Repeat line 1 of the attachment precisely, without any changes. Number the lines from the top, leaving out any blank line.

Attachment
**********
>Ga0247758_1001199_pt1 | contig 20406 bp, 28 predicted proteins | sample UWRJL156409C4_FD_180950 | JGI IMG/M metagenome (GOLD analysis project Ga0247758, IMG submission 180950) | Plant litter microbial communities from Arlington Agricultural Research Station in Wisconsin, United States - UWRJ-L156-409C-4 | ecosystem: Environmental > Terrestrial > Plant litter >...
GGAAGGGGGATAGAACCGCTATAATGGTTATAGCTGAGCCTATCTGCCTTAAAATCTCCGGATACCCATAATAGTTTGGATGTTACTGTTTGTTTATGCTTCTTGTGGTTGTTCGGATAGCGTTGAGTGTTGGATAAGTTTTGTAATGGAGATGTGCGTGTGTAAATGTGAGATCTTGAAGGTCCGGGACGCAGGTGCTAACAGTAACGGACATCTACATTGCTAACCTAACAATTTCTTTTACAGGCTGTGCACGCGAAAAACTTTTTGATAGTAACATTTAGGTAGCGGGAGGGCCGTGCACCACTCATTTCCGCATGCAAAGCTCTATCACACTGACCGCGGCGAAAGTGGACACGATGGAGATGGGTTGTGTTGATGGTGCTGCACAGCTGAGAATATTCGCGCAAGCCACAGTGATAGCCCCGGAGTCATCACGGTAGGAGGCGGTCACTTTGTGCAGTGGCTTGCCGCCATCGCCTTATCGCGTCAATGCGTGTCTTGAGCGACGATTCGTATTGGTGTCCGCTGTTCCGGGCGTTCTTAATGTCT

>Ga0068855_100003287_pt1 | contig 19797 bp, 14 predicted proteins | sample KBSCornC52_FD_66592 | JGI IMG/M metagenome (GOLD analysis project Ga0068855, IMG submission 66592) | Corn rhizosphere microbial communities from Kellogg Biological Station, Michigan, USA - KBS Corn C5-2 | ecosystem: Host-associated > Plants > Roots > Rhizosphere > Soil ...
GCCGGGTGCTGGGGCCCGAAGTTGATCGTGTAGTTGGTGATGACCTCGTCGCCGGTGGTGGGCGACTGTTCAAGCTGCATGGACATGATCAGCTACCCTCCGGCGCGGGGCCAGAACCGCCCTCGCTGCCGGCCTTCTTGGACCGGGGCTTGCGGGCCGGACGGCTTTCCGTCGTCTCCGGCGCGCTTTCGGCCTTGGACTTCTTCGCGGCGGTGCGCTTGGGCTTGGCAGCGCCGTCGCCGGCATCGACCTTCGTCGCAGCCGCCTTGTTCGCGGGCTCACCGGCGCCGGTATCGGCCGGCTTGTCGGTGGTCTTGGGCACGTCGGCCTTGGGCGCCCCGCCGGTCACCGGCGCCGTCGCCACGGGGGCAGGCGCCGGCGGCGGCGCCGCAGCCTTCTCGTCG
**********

>Ga0247758_1001199_pt1 | contig 20406 bp, 28 predicted proteins | sample UWRJL156409C4_FD_180950 | JGI IMG/M metagenome (GOLD analysis project Ga0247758, IMG submission 180950) | Plant litter microbial communities from Arlington Agricultural Research Station in Wisconsin, United States - UWRJ-L156-409C-4 | ecosystem: Environmental > Terrestrial > Plant litter >...